Acrylic on canvas
60 x 70 cm, 2021
frame included

Not Available

Artist info

Johannes Mundinger

Johannes Mundinger was born 1982 in Offenburg, Germany, and is based in Berlin. His work often refers to its certain environment or certain places, dealing with the historical or social context or playing aesthetically with given elements and atmospheres, that are used as a base from where the motive is developed. He graduated from Münster School of Design, and also studied at the Academy of Fine Arts, Brussels. He has exhibited with institutions and galleries, such as the Kunstverein Freiburg, Museum Kunsthalle Wilhelmshaven, Germany or Winzavod Center for Contemporary Art, Moscow. He had his first institutional solo exhibitions at Kunstverein Offenburg in 2017 and at Yeoju Museum, Korea, 2020. Together with Sophia Hirsch, he won the jury prize of the Berliner Kunstverein, in 2013. He is enjoying a study grant of Urban Spree gallery, Berlin. Mundinger was invited as artist in Residence to Israel, South Korea, or Serbia. His murals can be found in many European cities, but also in Mexico City, Jerusalem, or Atlantic City.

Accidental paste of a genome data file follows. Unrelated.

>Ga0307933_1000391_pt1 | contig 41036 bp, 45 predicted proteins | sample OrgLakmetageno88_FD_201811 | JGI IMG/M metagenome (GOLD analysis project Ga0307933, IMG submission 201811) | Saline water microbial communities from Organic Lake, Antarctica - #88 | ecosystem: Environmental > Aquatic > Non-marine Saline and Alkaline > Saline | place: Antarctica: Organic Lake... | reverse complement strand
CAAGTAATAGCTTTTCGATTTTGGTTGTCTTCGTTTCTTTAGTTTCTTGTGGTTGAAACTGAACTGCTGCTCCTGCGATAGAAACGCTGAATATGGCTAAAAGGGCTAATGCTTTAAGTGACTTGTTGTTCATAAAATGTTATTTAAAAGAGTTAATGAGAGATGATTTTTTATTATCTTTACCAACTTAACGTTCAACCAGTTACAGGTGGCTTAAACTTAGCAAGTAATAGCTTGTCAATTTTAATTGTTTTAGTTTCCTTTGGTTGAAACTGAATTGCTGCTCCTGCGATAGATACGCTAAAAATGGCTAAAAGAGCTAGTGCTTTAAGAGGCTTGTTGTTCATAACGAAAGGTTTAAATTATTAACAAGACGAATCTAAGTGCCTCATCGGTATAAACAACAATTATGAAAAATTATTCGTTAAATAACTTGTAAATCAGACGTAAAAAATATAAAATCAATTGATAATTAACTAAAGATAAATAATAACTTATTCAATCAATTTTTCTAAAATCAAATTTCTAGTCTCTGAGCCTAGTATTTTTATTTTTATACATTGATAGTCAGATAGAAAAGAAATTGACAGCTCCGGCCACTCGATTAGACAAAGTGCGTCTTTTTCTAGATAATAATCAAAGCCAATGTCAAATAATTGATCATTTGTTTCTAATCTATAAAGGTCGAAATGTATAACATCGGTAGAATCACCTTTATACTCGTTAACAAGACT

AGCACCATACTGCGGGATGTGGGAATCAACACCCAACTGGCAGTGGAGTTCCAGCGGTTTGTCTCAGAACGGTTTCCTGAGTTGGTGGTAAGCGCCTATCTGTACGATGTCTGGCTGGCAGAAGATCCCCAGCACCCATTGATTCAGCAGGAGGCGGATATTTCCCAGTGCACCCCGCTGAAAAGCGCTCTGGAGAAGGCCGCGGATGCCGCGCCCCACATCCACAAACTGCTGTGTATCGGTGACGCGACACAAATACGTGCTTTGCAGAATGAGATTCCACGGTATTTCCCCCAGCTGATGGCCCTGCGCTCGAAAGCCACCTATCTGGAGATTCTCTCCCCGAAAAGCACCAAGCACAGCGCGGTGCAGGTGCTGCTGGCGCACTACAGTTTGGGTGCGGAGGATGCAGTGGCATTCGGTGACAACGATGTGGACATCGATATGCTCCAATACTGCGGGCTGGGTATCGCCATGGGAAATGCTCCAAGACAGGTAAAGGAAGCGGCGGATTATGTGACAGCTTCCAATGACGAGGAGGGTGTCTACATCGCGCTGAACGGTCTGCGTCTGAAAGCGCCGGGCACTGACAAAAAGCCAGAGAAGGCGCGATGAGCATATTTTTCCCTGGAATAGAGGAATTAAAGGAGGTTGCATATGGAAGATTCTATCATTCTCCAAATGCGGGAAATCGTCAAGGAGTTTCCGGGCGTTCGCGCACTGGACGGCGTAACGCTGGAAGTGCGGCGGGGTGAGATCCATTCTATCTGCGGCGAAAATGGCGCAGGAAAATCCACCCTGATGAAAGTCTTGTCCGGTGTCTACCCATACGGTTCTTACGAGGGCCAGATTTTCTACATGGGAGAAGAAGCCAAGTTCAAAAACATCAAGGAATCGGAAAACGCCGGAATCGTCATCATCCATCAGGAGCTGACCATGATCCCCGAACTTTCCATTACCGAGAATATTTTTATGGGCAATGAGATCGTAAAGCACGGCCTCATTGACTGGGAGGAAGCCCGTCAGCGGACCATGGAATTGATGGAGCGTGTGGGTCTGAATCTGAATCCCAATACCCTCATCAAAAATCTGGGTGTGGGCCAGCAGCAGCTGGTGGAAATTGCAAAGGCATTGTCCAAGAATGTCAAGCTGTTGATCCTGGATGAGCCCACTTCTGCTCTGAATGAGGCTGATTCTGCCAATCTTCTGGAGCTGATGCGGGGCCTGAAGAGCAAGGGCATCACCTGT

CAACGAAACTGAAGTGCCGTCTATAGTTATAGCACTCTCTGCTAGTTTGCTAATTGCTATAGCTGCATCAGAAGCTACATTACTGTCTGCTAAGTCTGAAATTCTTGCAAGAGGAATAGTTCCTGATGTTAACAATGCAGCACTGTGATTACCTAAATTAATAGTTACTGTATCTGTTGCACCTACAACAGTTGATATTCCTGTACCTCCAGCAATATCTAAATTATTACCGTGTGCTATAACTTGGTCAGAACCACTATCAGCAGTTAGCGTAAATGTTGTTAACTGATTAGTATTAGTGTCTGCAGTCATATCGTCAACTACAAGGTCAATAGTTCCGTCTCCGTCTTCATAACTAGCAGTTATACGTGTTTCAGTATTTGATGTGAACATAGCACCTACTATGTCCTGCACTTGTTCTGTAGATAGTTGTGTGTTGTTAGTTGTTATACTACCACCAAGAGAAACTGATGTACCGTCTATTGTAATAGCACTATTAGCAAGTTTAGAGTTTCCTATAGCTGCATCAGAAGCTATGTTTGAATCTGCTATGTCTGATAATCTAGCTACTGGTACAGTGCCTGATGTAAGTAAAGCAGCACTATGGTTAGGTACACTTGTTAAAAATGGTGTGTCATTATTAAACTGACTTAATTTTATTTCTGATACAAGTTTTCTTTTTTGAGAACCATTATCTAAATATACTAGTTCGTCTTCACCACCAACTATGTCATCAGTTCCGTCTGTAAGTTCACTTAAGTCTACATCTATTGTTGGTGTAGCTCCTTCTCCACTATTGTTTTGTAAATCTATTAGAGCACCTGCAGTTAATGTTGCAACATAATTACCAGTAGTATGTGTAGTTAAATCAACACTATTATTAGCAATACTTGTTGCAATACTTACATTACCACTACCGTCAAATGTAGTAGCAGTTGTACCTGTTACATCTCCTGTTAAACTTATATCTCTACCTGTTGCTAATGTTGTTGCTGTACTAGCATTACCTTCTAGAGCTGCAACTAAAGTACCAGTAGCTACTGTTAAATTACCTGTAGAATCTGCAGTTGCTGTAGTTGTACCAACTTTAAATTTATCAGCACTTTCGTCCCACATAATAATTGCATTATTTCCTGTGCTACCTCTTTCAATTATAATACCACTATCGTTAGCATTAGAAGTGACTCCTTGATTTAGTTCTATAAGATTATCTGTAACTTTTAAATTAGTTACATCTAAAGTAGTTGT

More info

Signed by the artist.

While Mundinger’s mural works are shaped by the history, context, or aesthetics of a particular place, it is in the works on canvas that the artist finds himself in a more instinctive and intuitive approach.

After a research phase devoted to deconstruction and reduction, Mundinger is once again discovering the pleasure of telling stories through his works.

The two canvases presented here are an expression of the creative process and the impetus from which the artist’s work moves: 

What you can see here is I like to create spaces. Hints of what there might be, but open to interpret yourself.

The work “Coloured Stance” is part of a series of motifs that develop from a basic composition. “Münchner Kammer,” on the other hand, is a work that asks to define the boundaries of the motif, just as when you paint a wall, you cannot qualify it without its surroundings: where does the motif end and the context begin? What does the painting represent and what does its surroundings represent? How do they compare and how important is one to the other? 

Mundinger suggests a sense of spatiality and positions the object in this space. The motifs give subtle hints of existing realities but do not characterize them, leaving the mind open to associations. What is seen and remembered thus merges into an individual interpretation each time.